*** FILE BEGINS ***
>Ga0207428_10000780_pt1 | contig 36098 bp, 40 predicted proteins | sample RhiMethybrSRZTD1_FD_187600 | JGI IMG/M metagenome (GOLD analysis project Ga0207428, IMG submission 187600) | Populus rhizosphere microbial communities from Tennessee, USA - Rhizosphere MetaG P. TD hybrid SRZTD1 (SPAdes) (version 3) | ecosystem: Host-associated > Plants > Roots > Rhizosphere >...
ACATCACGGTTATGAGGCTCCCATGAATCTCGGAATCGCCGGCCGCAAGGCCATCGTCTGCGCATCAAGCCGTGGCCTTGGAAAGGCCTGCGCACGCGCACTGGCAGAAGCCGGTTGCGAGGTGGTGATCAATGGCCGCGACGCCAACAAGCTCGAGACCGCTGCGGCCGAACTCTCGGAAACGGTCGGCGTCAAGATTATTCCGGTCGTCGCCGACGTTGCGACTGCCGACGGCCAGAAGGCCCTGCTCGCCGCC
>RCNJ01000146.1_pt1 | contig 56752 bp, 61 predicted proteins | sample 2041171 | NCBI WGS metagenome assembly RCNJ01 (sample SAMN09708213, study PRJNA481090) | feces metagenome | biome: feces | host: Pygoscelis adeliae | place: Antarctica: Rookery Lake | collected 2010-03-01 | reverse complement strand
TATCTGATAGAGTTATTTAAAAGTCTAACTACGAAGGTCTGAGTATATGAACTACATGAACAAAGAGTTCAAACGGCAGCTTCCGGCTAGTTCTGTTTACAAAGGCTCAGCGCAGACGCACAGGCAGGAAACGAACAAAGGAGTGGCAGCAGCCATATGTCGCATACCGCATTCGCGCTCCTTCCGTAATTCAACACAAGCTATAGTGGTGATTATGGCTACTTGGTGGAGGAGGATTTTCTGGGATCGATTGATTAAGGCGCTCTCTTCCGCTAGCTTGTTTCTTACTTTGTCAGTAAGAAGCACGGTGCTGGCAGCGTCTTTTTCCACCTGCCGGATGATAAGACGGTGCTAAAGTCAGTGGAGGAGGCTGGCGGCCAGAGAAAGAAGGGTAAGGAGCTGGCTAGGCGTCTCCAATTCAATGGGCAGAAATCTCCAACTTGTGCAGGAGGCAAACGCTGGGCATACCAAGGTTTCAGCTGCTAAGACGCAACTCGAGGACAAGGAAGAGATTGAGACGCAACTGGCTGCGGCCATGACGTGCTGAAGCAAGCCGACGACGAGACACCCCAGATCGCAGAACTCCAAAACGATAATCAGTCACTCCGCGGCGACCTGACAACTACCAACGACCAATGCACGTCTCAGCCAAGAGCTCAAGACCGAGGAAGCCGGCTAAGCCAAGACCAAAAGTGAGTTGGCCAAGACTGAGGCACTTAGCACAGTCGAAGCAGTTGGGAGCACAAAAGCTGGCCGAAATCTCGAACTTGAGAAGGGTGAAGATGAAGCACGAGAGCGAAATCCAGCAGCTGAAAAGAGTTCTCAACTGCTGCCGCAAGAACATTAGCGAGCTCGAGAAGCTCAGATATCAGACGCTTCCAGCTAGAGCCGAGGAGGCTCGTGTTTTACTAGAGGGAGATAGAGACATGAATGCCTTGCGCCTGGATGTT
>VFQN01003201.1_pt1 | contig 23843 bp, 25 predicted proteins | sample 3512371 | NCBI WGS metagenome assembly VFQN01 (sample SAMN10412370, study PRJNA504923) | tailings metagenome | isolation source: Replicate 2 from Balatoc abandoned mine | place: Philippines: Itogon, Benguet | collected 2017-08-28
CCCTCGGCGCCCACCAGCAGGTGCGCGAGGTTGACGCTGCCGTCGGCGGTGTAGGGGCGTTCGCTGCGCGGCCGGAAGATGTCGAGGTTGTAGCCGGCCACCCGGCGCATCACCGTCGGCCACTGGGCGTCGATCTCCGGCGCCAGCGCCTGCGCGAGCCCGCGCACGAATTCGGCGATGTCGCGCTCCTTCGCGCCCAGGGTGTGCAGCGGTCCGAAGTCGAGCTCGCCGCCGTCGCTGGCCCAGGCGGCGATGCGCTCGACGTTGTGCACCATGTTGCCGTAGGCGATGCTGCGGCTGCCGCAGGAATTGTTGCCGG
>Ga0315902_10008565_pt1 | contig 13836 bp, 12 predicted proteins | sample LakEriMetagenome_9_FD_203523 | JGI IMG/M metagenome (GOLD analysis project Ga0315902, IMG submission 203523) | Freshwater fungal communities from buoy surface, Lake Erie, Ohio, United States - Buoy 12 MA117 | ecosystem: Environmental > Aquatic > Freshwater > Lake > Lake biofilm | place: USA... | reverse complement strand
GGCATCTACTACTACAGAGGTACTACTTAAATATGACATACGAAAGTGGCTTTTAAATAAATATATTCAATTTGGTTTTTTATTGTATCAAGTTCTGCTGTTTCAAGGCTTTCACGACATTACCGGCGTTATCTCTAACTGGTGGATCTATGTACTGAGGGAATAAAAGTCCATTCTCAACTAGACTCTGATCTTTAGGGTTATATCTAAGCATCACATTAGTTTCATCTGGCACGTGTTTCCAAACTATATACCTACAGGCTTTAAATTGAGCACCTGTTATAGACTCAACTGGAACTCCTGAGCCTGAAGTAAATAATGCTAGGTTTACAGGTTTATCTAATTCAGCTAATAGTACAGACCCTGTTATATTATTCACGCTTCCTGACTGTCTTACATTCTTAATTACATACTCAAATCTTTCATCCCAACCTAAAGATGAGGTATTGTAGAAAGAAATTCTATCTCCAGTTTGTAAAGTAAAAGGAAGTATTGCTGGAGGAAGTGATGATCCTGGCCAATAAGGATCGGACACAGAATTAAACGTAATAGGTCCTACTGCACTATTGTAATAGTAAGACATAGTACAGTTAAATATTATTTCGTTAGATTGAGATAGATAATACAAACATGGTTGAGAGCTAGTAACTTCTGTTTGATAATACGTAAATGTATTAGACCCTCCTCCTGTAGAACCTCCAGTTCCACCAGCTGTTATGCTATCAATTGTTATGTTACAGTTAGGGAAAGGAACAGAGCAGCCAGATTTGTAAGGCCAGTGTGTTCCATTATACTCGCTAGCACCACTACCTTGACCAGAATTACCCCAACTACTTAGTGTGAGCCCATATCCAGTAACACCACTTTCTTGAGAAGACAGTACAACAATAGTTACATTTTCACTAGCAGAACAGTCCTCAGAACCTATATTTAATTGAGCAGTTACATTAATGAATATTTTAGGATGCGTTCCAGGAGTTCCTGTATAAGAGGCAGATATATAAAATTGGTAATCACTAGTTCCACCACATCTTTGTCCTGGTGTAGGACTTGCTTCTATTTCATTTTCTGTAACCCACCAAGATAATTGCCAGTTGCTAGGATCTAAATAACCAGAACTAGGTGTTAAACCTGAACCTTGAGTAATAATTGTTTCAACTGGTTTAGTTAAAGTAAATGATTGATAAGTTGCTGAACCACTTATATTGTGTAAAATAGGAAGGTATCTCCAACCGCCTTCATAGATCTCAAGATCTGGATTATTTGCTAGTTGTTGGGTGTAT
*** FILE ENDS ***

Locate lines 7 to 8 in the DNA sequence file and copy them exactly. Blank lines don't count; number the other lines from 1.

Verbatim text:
>Ga0315902_10008565_pt1 | contig 13836 bp, 12 predicted proteins | sample LakEriMetagenome_9_FD_203523 | JGI IMG/M metagenome (GOLD analysis project Ga0315902, IMG submission 203523) | Freshwater fungal communities from buoy surface, Lake Erie, Ohio, United States - Buoy 12 MA117 | ecosystem: Environmental > Aquatic > Freshwater > Lake > Lake biofilm | place: USA... | reverse complement strand
GGCATCTACTACTACAGAGGTACTACTTAAATATGACATACGAAAGTGGCTTTTAAATAAATATATTCAATTTGGTTTTTTATTGTATCAAGTTCTGCTGTTTCAAGGCTTTCACGACATTACCGGCGTTATCTCTAACTGGTGGATCTATGTACTGAGGGAATAAAAGTCCATTCTCAACTAGACTCTGATCTTTAGGGTTATATCTAAGCATCACATTAGTTTCATCTGGCACGTGTTTCCAAACTATATACCTACAGGCTTTAAATTGAGCACCTGTTATAGACTCAACTGGAACTCCTGAGCCTGAAGTAAATAATGCTAGGTTTACAGGTTTATCTAATTCAGCTAATAGTACAGACCCTGTTATATTATTCACGCTTCCTGACTGTCTTACATTCTTAATTACATACTCAAATCTTTCATCCCAACCTAAAGATGAGGTATTGTAGAAAGAAATTCTATCTCCAGTTTGTAAAGTAAAAGGAAGTATTGCTGGAGGAAGTGATGATCCTGGCCAATAAGGATCGGACACAGAATTAAACGTAATAGGTCCTACTGCACTATTGTAATAGTAAGACATAGTACAGTTAAATATTATTTCGTTAGATTGAGATAGATAATACAAACATGGTTGAGAGCTAGTAACTTCTGTTTGATAATACGTAAATGTATTAGACCCTCCTCCTGTAGAACCTCCAGTTCCACCAGCTGTTATGCTATCAATTGTTATGTTACAGTTAGGGAAAGGAACAGAGCAGCCAGATTTGTAAGGCCAGTGTGTTCCATTATACTCGCTAGCACCACTACCTTGACCAGAATTACCCCAACTACTTAGTGTGAGCCCATATCCAGTAACACCACTTTCTTGAGAAGACAGTACAACAATAGTTACATTTTCACTAGCAGAACAGTCCTCAGAACCTATATTTAATTGAGCAGTTACATTAATGAATATTTTAGGATGCGTTCCAGGAGTTCCTGTATAAGAGGCAGATATATAAAATTGGTAATCACTAGTTCCACCACATCTTTGTCCTGGTGTAGGACTTGCTTCTATTTCATTTTCTGTAACCCACCAAGATAATTGCCAGTTGCTAGGATCTAAATAACCAGAACTAGGTGTTAAACCTGAACCTTGAGTAATAATTGTTTCAACTGGTTTAGTTAAAGTAAATGATTGATAAGTTGCTGAACCACTTATATTGTGTAAAATAGGAAGGTATCTCCAACCGCCTTCATAGATCTCAAGATCTGGATTATTTGCTAGTTGTTGGGTGTAT